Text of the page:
These sectors benefited from the hot summer

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balance sheet

From swimming pools to SAC huts: These sectors benefited from the hot summer

The beautiful weather drew many people outside in the summer. Sectors that urgently needed a recovery after the corona crisis were able to benefit from this.

The beautiful mountain weather after last summer was very convenient for the cable cars. (icon picture)

key stone

First the corona measures and then a rainy summer in 2021 had caused the mood in the Swiss cable cars to sink deeply in the last two years. Now the summer sun has banished the bleak prospects: things are looking good for the industry after the end of the holiday month of August. On Wednesday, Seilbahnen Schweiz reported 40 percent more sales and 30 percent more first-time entries for the months of May to August than in the previous year. Compared to the five-year average, the increase in first-time entries is nine and in sales 17 percent.

It is still too early for a final season balance sheet, says Raoul Steiger from Seilbahnen Schweiz. However, the first months of the summer season went very well. “Last year it was rainy and cold, this year the complete opposite,” says Steiger. That attracted a lot of people to the mountains.

A lot of work for the staff of the SAC huts

The staff at the SAC huts also noticed this. “The periods of fine weather were extremely long,” says Bruno Lüthi, head of hut operations at the SAC, when asked: “If there are never two or three days of bad weather to catch your breath, it’s very demanding”. According to the first feedback, the huts were able to record a good season. After the last two summers, more and more foreign guests have come again.

While the beautiful weather made the hut cash register ring, the summer also went to its real asset: the glacier and mountain landscape, which is why most visitors make the long climbs in the first place. With the Mutthornhütte, an SAC hut had to be closed for the first time. “Something like that scares you,” says Lüthi. “The challenges will not decrease.”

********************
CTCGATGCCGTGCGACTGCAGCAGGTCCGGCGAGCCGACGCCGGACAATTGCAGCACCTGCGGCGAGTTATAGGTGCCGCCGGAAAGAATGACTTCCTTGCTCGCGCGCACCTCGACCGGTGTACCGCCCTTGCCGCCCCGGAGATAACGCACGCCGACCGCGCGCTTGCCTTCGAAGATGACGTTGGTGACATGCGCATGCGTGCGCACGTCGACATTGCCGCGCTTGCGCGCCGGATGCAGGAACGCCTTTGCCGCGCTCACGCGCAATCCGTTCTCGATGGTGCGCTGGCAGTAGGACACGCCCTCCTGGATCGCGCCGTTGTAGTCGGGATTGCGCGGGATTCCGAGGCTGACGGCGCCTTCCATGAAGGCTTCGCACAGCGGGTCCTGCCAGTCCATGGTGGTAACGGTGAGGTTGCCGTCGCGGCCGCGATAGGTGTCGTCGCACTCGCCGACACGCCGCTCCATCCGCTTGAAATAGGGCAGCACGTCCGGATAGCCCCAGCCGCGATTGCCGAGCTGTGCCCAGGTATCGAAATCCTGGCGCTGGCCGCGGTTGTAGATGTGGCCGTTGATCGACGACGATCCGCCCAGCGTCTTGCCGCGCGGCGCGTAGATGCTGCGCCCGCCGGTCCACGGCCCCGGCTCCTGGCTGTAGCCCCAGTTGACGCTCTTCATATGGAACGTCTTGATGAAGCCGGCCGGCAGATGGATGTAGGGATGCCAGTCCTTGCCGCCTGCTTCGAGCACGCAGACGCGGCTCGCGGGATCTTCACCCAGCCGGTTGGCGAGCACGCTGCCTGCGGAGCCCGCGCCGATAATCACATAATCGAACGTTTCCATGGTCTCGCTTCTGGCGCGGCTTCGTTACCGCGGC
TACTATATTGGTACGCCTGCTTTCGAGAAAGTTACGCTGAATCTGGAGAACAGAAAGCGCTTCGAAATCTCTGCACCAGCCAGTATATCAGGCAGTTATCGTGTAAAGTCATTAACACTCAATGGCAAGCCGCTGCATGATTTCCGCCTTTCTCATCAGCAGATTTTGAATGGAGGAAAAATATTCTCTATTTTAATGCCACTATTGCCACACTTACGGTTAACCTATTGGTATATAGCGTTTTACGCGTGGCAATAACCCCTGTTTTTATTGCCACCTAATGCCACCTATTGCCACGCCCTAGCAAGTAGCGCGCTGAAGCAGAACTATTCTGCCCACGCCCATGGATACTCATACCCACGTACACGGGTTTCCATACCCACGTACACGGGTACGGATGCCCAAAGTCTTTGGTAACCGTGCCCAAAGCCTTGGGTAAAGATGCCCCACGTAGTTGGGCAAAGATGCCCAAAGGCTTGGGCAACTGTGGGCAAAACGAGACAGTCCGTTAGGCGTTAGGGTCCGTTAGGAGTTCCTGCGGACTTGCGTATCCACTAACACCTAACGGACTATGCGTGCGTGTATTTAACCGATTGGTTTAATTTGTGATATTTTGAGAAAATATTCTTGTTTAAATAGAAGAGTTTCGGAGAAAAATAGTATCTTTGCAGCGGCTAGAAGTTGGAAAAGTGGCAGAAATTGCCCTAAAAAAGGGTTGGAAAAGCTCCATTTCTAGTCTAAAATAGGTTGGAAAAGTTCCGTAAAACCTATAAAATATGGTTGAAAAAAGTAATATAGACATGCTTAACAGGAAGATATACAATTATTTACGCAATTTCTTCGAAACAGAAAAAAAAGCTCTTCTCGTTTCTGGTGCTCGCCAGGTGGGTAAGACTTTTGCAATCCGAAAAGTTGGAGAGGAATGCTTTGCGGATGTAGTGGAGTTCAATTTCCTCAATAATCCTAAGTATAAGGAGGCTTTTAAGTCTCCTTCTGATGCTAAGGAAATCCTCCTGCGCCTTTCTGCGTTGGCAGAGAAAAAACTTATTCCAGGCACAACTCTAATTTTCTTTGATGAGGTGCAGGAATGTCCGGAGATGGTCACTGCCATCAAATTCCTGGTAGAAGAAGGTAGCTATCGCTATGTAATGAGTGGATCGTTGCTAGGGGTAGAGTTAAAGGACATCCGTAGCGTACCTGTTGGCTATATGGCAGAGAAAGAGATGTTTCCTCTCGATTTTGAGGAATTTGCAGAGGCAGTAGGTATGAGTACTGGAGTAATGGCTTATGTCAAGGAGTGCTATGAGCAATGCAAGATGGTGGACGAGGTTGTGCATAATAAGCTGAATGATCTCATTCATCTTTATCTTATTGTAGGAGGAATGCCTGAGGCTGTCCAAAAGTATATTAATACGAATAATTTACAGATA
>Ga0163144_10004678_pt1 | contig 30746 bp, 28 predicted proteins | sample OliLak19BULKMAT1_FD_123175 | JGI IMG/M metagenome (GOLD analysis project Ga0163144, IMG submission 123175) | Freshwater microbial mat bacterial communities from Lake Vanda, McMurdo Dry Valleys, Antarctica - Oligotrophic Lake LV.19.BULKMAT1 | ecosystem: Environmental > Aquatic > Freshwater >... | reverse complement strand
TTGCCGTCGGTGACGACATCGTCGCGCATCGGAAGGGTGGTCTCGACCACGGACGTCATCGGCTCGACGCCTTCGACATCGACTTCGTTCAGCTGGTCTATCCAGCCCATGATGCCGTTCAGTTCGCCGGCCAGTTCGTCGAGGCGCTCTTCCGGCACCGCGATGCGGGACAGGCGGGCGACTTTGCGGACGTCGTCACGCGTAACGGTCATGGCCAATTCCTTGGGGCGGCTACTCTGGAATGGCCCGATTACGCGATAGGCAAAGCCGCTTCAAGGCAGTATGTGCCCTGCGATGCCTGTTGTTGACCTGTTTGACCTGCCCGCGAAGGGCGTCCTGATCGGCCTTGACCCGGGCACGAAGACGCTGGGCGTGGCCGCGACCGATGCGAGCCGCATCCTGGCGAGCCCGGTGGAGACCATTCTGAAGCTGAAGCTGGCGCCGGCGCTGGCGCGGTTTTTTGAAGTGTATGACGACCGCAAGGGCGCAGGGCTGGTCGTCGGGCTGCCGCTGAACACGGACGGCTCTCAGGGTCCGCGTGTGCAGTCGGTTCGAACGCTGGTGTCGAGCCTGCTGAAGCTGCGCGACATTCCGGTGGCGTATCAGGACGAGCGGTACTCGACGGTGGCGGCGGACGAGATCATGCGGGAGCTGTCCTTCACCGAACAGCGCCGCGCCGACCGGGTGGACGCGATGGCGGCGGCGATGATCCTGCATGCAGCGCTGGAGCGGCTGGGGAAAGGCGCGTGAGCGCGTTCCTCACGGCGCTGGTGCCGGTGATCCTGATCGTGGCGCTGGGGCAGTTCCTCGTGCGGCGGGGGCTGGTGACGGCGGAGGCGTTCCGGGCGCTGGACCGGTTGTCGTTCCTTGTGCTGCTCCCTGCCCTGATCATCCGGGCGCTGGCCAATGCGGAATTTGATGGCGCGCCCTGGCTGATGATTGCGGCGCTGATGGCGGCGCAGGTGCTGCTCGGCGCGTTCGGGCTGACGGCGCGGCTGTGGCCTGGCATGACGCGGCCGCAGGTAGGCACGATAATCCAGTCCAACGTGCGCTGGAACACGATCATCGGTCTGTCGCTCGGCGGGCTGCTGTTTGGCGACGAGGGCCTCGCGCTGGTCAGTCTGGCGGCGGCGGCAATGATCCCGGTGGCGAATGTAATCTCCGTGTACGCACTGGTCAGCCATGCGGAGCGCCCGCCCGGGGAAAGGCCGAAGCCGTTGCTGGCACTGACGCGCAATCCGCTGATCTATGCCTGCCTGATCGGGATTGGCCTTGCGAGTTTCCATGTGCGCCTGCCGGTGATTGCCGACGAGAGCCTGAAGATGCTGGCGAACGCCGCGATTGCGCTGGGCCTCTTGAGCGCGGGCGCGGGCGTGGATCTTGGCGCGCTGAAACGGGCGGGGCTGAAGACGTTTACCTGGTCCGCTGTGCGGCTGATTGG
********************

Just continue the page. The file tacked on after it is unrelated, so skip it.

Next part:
The fact that many classic alpine routes were closed this summer does not necessarily have to have an impact on the balance sheet of the huts. Hikers accounted for the majority of visitors to the hut today. “Many also come to the mountains to cool off,” says Lüthi. This summer, however, it was also very warm at high altitude.

There was also a lot going on in and on the water

While the melting of the glaciers in the summit regions adds a drop of bitterness to the joy of a good summer, undiminished joy prevails on the lakes below. Stefan Schulthess, President of the Association of Swiss Shipping Companies (VSSU), told CH Media that the 2022 season had been “very good so far”.

The low water levels were not significant. Only the shipping traffic between Diessenhofen and Stein am Rhein was interrupted and on individual lakes, such as Lake Lucerne, one still noticed the absence of Asian guests. “For most companies, it should be a very good financial year at the pre-crisis level,” says Schulthess.

“The summer was absolutely brilliant,” says Martin Enz from the Association of Indoor and Outdoor Pools. Although there are no absolute figures yet, some of the outdoor pools have already reported record frequencies. “Many pools are heading towards record sales,” says Enz on request. But that doesn’t automatically mean a record profit: “A season subscription remains a season subscription, no matter how often someone goes to the pool,” says Enz. It could also be that the expenses increase more than the income.

Good sales, but growing concern among brewers

Finally, the beer brewers also benefited from the hot summer. “We were able to manage well,” says Marcel Kreber, director of the Swiss Brewery Association. The sunny weather gave the industry a break after the difficult Corona years. “Many festivals and events have been rescheduled,” said Kreber.

The brewers have no reason to celebrate, Kreber speaks of “growing concern.” The reason for this is fears about the impending shortage of gas and energy. The breweries need a lot of that. The prices for the raw materials are also increasing, according to Kreber. “Outputting hectoliters is one thing, making money is another,” he says.